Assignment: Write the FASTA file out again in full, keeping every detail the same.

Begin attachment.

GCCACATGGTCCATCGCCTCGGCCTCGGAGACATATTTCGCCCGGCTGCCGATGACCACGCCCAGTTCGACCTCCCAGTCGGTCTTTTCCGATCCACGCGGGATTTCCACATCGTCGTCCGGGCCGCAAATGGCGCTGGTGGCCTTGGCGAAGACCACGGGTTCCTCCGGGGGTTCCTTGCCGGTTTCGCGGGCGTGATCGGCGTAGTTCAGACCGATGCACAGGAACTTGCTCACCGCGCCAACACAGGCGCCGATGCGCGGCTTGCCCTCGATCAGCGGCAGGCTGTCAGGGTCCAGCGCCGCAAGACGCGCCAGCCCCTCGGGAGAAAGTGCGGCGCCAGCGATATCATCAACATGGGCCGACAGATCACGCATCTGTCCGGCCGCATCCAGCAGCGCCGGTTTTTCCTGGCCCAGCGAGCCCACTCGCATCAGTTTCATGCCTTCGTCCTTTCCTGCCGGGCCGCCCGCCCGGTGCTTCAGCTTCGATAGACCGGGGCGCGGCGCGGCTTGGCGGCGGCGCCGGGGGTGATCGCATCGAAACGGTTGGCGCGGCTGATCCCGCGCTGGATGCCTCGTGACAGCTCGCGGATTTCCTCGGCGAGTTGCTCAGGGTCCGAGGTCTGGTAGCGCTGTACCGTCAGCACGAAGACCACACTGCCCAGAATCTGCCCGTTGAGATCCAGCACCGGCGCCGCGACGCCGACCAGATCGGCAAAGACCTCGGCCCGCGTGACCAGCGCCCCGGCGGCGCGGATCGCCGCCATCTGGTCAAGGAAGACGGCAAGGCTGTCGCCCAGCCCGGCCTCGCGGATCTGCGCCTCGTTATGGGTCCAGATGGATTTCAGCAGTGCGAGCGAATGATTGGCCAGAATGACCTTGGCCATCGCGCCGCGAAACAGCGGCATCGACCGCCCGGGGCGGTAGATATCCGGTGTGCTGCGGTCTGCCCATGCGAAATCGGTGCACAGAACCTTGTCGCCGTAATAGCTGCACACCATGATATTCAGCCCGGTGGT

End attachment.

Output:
GCCACATGGTCCATCGCCTCGGCCTCGGAGACATATTTCGCCCGGCTGCCGATGACCACGCCCAGTTCGACCTCCCAGTCGGTCTTTTCCGATCCACGCGGGATTTCCACATCGTCGTCCGGGCCGCAAATGGCGCTGGTGGCCTTGGCGAAGACCACGGGTTCCTCCGGGGGTTCCTTGCCGGTTTCGCGGGCGTGATCGGCGTAGTTCAGACCGATGCACAGGAACTTGCTCACCGCGCCAACACAGGCGCCGATGCGCGGCTTGCCCTCGATCAGCGGCAGGCTGTCAGGGTCCAGCGCCGCAAGACGCGCCAGCCCCTCGGGAGAAAGTGCGGCGCCAGCGATATCATCAACATGGGCCGACAGATCACGCATCTGTCCGGCCGCATCCAGCAGCGCCGGTTTTTCCTGGCCCAGCGAGCCCACTCGCATCAGTTTCATGCCTTCGTCCTTTCCTGCCGGGCCGCCCGCCCGGTGCTTCAGCTTCGATAGACCGGGGCGCGGCGCGGCTTGGCGGCGGCGCCGGGGGTGATCGCATCGAAACGGTTGGCGCGGCTGATCCCGCGCTGGATGCCTCGTGACAGCTCGCGGATTTCCTCGGCGAGTTGCTCAGGGTCCGAGGTCTGGTAGCGCTGTACCGTCAGCACGAAGACCACACTGCCCAGAATCTGCCCGTTGAGATCCAGCACCGGCGCCGCGACGCCGACCAGATCGGCAAAGACCTCGGCCCGCGTGACCAGCGCCCCGGCGGCGCGGATCGCCGCCATCTGGTCAAGGAAGACGGCAAGGCTGTCGCCCAGCCCGGCCTCGCGGATCTGCGCCTCGTTATGGGTCCAGATGGATTTCAGCAGTGCGAGCGAATGATTGGCCAGAATGACCTTGGCCATCGCGCCGCGAAACAGCGGCATCGACCGCCCGGGGCGGTAGATATCCGGTGTGCTGCGGTCTGCCCATGCGAAATCGGTGCACAGAACCTTGTCGCCGTAATAGCTGCACACCATGATATTCAGCCCGGTGGT